Executives, lobbyists, and more than a dozen groups paid by Big Tech have tried to head off bipartisan support for six bills meant to undo the dominance of Amazon, Apple, Facebook and Google.
In the days after lawmakers introduced legislation that could break the dominance of tech companies, Apple’s chief executive, Tim Cook, called Speaker Nancy Pelosi and other members of Congress to deliver a warning.
The antitrust bills were rushed, he said. They would crimp innovation. And they would hurt consumers by disrupting the services that power Apple’s lucrative iPhone, Mr. Cook cautioned at various points, according to five people with knowledge of the conversations.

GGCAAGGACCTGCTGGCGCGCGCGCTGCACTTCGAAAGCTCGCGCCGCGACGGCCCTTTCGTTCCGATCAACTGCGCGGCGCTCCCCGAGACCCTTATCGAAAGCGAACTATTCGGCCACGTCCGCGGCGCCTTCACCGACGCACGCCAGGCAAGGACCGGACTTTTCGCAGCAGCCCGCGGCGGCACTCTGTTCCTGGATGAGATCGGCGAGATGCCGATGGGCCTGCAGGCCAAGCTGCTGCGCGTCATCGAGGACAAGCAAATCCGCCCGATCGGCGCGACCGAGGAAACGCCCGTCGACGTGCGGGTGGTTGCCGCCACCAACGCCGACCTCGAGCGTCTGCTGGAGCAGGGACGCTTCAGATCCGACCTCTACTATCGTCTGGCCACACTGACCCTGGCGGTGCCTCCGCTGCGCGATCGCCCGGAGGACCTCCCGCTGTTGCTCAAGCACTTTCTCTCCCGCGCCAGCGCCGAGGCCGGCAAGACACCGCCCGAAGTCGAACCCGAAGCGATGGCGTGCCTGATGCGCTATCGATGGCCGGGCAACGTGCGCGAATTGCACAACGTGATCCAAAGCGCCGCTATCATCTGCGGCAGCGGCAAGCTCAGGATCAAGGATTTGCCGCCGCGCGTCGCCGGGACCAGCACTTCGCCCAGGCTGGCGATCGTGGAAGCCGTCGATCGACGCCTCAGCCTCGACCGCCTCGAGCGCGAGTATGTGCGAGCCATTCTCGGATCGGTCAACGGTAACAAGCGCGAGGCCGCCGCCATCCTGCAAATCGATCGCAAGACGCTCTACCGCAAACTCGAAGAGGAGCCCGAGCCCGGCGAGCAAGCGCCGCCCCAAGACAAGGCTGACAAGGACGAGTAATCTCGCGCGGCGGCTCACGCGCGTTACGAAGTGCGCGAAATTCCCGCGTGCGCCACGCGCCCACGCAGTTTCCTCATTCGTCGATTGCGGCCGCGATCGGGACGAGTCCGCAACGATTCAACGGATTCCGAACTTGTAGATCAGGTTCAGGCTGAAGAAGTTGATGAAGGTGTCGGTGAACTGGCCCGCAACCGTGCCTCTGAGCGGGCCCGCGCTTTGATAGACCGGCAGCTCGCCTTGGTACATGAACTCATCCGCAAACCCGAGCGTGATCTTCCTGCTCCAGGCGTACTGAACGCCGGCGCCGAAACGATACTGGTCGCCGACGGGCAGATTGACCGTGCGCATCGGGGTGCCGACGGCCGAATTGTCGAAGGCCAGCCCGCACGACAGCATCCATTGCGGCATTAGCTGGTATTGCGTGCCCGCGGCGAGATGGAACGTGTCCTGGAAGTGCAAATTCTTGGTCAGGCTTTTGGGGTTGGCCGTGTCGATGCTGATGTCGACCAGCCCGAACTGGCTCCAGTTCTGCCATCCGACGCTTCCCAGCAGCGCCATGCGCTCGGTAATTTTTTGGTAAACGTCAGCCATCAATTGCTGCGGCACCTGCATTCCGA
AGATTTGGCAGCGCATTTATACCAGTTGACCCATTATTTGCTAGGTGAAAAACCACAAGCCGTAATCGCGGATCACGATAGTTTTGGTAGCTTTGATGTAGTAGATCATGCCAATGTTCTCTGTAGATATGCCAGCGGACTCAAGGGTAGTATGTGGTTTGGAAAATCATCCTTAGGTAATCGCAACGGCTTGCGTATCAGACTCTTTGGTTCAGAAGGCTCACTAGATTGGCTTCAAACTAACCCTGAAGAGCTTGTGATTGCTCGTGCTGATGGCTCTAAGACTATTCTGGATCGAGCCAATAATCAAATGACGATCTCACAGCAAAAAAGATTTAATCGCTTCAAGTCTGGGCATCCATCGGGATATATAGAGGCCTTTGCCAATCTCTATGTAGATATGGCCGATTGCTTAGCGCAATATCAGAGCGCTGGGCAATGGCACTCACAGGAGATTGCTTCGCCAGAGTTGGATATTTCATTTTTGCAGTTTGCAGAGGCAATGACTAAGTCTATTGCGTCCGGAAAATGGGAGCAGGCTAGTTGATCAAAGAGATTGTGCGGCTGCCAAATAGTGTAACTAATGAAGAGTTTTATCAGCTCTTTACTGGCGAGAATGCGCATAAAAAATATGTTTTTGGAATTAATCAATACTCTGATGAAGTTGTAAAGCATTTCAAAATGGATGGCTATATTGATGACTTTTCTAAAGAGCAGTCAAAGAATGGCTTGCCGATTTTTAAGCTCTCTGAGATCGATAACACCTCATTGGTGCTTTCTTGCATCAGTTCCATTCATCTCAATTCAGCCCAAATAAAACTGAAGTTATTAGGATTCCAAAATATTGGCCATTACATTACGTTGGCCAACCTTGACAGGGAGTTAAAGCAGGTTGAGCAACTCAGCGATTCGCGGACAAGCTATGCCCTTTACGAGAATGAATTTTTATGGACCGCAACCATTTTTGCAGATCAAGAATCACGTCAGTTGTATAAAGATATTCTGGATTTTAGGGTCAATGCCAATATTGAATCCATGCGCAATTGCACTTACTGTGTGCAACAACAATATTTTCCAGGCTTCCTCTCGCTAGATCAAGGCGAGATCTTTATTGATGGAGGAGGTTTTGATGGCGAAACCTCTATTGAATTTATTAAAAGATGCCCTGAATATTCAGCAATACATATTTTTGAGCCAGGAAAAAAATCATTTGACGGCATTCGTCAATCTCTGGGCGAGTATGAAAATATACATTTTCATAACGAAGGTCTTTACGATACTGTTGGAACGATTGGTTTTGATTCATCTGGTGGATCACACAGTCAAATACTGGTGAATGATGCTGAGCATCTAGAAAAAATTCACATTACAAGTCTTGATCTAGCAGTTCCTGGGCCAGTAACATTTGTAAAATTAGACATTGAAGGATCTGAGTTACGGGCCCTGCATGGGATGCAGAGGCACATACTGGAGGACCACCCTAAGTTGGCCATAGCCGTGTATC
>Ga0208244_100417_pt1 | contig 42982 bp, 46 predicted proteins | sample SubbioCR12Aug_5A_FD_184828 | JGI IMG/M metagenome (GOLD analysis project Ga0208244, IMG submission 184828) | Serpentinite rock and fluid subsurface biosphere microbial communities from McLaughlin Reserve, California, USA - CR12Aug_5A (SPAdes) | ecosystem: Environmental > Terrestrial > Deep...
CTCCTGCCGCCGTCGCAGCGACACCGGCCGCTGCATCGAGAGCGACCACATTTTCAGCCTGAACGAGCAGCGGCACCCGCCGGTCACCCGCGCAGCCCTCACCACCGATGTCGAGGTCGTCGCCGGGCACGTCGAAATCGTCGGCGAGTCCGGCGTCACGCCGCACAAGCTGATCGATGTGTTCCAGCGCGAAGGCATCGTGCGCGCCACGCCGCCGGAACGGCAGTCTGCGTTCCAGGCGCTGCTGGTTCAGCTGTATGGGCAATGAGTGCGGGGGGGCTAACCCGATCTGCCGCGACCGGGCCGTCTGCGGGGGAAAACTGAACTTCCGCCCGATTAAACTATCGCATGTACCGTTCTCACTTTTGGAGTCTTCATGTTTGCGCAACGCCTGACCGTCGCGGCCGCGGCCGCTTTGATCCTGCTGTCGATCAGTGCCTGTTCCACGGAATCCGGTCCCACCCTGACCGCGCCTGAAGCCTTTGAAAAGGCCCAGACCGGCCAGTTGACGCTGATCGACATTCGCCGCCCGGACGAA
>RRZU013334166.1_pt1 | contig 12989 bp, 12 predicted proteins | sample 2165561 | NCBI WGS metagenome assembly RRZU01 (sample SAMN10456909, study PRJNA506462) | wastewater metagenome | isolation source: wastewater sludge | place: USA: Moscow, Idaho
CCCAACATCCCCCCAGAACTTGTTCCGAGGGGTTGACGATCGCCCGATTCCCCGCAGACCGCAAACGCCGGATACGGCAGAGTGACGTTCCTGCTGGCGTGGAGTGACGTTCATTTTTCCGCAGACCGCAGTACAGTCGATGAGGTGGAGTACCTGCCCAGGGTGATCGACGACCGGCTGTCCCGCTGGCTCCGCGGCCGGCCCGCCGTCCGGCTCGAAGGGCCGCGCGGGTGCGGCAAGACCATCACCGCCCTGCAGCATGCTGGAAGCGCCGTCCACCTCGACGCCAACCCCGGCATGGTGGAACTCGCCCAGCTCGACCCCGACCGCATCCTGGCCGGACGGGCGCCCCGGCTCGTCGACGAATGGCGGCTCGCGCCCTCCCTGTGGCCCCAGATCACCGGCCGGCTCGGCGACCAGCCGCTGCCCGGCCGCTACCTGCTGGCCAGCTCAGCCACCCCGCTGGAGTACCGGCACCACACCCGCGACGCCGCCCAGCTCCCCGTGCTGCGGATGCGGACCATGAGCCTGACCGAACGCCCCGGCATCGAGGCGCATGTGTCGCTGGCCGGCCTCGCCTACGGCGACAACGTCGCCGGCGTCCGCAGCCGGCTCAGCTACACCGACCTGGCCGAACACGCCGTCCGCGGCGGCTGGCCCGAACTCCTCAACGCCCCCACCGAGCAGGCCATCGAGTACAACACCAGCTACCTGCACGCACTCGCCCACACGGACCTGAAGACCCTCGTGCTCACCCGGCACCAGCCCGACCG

The calls by Mr. Cook are part of a forceful and wide-ranging pushback by the tech industry since the proposals were announced this month. Executives, lobbyists, and more than a dozen think tanks and advocacy groups paid by tech companies have swarmed Capitol offices, called and emailed lawmakers and their staff members, and written letters arguing there will be dire consequences for the industry and the country if the ideas become law.
To continue reading this New York Times report, go to: